The coronavirus pandemic and the lockdowns imposed, at the moment of writing, on half the world population, raise important questions for psychologists. These range from knowing the factors that facilitate and hinder social distancing to the mental health and well-being implications of home confinement and social isolation (Lima et al., 2020; Sritharan & Sritharan, 2020; Swami & Barron, 2020). How do people cope with this new and unexpected situation and with the fear of getting infected or spreading the virus? How do we deal, more generally, with the massive transformation of our private and professional lives? What is immobility doing to us, as individuals and as societies?
The question mobility has never been more pressing. As our physical mobility is seriously restricted, other forms of ‘movement’ flourish. People find ways to move within the house in unexpected ways, including running marathons on balconiesi or climbing the Everest on staircasesii. More importantly, we keep in touch with others through a variety of communication, virtual and digital technologies and enjoy the experience of being in other places and situations through movies, games, and online discussions. Above all, we engage in psychological forms of mobility, helped by our memory, imagination and creativity, and participate in a series of activities and scenarios we are being denied access to at the moment. Are all of these forms of mobility?
If we start from the basic assumption that movement describes a change of position from A to B, or a trajectory, then we should unpack the notion of position first (see also Martin, 2006). Typically, we imagine these as physical, represented by where our bodies are. But, as social and cultural beings, we also occupy, at once, other types of positions in the world. We adopt different social roles and move between them in any given situation, and we also hold symbolic positions, enabled by our imagination, in the here-and-now, the not-yet-here, the elsewhere and even the nowhere (Jovchelovitch, Priego-Hernandez, & Glăveanu, 2013). Each one of these facilitate specific relations to oneself, others, and the world, often conceptualised as perspectives. Most of all, we are never fixed within a certain position but, in the course of action and interaction, exchange and move between them, sometimes occupying more than one position and holding more than one perspective at a time (see, e.g., Position Exchange Theory; Gillespie & Martin, 2014).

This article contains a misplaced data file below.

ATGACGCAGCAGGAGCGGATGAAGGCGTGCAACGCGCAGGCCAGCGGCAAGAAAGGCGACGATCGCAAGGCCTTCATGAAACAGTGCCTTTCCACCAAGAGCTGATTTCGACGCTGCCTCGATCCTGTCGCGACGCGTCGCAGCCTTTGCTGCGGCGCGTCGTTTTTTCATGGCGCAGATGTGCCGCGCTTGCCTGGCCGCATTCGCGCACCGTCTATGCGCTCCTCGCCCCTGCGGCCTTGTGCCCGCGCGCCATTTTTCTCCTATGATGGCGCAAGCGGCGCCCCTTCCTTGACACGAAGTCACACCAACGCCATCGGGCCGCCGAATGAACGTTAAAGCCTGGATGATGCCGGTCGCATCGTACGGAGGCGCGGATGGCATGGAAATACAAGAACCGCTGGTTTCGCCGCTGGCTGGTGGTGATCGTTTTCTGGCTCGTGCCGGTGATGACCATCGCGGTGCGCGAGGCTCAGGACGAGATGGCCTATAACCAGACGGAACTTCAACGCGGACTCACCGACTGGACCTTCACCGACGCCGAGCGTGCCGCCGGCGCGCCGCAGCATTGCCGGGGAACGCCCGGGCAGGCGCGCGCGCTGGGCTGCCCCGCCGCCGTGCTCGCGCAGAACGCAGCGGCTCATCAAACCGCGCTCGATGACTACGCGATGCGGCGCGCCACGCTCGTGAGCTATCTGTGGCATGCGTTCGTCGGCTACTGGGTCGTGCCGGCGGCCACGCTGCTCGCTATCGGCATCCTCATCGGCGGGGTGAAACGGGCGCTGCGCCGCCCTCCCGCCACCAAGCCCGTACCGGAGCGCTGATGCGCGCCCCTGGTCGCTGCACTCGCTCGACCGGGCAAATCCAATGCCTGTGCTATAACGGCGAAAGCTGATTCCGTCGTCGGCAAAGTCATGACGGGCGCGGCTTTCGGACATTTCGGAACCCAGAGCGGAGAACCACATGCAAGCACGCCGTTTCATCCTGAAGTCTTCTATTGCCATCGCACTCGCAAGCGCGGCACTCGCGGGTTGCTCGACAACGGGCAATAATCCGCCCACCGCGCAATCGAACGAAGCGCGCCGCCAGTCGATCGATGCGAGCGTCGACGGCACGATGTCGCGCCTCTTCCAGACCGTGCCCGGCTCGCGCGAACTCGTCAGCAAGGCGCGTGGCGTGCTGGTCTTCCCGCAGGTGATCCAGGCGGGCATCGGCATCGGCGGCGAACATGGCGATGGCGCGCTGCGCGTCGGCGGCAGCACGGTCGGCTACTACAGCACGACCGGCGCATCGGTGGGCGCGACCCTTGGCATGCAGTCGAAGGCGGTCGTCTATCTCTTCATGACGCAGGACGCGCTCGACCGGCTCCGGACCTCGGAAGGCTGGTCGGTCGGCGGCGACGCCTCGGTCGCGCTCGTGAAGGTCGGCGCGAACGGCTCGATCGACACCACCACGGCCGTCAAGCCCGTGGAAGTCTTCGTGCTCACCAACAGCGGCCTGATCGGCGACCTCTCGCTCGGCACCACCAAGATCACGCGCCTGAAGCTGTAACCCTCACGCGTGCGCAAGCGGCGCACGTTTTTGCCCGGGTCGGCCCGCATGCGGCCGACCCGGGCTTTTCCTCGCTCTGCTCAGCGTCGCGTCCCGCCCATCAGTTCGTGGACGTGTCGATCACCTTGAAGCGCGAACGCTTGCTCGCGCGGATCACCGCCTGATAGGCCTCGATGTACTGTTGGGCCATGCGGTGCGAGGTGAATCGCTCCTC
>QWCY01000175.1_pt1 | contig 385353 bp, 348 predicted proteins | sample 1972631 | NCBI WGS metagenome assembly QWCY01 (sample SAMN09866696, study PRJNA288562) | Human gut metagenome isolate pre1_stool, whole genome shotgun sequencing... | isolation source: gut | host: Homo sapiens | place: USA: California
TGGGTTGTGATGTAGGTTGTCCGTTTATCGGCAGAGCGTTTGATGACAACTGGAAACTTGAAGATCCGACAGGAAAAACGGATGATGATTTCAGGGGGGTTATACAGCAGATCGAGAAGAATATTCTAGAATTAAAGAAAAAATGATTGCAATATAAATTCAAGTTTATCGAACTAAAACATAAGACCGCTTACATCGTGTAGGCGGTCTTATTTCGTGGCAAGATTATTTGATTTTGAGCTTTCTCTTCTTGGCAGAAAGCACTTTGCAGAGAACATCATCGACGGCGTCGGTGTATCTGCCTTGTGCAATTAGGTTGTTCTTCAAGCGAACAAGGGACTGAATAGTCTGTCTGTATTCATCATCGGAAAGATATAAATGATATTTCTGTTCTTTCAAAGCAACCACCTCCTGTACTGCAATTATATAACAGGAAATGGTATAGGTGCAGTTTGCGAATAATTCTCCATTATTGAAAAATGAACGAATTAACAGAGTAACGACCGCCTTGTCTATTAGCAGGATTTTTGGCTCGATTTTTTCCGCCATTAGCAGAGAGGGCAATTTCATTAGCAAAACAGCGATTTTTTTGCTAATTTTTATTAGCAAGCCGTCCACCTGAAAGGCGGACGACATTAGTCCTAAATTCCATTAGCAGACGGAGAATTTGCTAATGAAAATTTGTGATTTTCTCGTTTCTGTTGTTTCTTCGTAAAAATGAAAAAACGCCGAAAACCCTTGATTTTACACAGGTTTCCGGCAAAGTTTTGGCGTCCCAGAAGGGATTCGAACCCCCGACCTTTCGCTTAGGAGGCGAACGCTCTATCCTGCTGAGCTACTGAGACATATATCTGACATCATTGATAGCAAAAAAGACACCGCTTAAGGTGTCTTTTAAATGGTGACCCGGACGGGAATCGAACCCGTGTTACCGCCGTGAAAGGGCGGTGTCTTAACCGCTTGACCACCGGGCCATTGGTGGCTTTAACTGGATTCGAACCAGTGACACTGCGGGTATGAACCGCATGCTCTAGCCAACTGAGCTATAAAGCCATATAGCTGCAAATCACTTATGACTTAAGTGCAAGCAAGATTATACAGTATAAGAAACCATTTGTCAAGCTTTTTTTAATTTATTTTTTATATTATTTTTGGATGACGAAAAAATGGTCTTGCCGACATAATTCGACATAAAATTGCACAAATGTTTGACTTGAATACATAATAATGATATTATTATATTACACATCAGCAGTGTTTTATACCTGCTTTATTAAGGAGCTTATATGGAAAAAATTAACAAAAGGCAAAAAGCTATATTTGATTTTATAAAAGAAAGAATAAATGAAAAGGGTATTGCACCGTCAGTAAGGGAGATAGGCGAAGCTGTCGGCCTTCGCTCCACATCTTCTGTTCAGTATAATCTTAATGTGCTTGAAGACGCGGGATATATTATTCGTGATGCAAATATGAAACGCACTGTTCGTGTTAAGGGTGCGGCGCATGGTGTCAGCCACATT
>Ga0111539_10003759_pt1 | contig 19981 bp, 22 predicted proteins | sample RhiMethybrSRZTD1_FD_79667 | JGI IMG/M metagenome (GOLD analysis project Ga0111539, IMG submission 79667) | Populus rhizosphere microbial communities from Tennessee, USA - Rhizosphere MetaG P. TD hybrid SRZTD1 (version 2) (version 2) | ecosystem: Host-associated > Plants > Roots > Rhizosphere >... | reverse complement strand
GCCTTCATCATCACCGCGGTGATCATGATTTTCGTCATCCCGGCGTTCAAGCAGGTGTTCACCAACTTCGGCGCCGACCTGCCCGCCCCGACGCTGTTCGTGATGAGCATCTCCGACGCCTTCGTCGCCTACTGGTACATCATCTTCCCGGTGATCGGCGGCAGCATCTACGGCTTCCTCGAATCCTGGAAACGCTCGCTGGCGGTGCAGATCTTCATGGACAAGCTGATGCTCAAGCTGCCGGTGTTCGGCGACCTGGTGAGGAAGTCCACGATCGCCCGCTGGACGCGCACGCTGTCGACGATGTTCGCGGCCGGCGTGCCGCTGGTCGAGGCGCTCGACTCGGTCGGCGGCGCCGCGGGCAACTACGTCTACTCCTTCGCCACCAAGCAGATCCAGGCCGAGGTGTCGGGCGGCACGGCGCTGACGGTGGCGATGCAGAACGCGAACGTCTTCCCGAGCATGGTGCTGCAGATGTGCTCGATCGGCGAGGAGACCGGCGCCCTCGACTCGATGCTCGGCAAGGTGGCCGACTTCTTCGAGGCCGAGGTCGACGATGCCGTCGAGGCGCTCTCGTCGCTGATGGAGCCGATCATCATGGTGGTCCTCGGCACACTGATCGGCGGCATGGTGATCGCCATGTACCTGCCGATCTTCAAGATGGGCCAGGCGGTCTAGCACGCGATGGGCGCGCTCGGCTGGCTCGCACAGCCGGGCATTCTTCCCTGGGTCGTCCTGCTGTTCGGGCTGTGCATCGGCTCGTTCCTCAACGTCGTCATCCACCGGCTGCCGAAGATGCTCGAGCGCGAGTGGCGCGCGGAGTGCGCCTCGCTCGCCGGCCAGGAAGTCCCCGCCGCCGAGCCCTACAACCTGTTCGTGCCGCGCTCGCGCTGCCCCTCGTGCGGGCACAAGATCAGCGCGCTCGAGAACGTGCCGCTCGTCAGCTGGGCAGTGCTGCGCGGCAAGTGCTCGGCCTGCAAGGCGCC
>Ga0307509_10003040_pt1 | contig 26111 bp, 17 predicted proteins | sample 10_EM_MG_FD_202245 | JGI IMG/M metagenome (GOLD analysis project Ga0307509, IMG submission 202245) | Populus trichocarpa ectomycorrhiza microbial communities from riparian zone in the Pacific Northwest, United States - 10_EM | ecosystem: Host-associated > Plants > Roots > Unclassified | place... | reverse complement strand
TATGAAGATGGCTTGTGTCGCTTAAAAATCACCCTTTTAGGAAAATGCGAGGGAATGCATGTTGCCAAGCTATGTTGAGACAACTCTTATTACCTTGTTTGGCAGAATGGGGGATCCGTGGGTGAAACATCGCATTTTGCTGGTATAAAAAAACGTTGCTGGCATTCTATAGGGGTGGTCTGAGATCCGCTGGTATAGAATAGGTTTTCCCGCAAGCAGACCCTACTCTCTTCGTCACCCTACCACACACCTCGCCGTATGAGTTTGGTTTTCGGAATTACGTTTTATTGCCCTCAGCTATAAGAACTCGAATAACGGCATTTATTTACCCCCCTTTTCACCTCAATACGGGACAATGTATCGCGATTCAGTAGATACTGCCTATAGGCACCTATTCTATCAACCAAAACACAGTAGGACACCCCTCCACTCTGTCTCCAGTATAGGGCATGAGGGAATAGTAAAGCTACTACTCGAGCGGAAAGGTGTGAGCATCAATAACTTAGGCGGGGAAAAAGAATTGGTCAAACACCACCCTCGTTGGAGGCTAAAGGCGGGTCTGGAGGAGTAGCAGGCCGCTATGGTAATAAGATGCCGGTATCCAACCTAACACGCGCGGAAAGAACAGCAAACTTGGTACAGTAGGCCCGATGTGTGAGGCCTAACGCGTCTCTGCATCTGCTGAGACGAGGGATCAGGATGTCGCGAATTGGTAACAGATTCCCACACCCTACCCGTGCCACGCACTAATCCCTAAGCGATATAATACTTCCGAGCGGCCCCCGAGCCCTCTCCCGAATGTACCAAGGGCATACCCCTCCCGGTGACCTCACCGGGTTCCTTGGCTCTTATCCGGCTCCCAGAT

Mobilities, then, need to be much more widely defined than physical movement and the paradigmatic case of migration. In psychology, we certainly have a well development literature focused on the situation of migrants and refugees (Ryan, Dooley, & Benson, 2008; Zittoun, Levitan, & Cangiá, 2018) and a branch concerned more widely with transport and transportation (Gärling, Gärling, & Loukopoulos, 2002; Van Acker, Van Wee, & Witlox, 2010). But we are lacking an understanding of how mobility cuts across all our areas of concern as researchers of inherently mobile minds, individual, groups, and societiesiii. In other words, psychologists by and large are late to engage with what became known in the social sciences as the ‘new mobilities’ paradigm. Spearheaded by sociologist and geographers, this approach “examines the diverse mobilities of peoples, objects, images, information and wastes; and of the complex interdependencies between, and social consequences of, these diverse mobilities” (Urry, 2000, p. 1).
From the broad definition before we can conclude that at least the mobility of people, images and information should directly interest psychologists. Yet, in fact, the scope for cross-fertilisation is much wider, considering a more detailed description of new mobilities themes:
“the corporeal travel of people for work, leisure, family life, pleasure, migration and escape, organised in terms of contrasting time-space patterns ranging from daily commuting to once-in-a-lifetime exile;
the physical movement of objects include food and water to producers, consumers and retailers; as well as the sending and receiving of presents and souvenirs;
the imaginative travel effected through the images of places and peoples appearing on and moving across multiple print and visual media and which then construct and reconstruct visions of place, travel and consumption;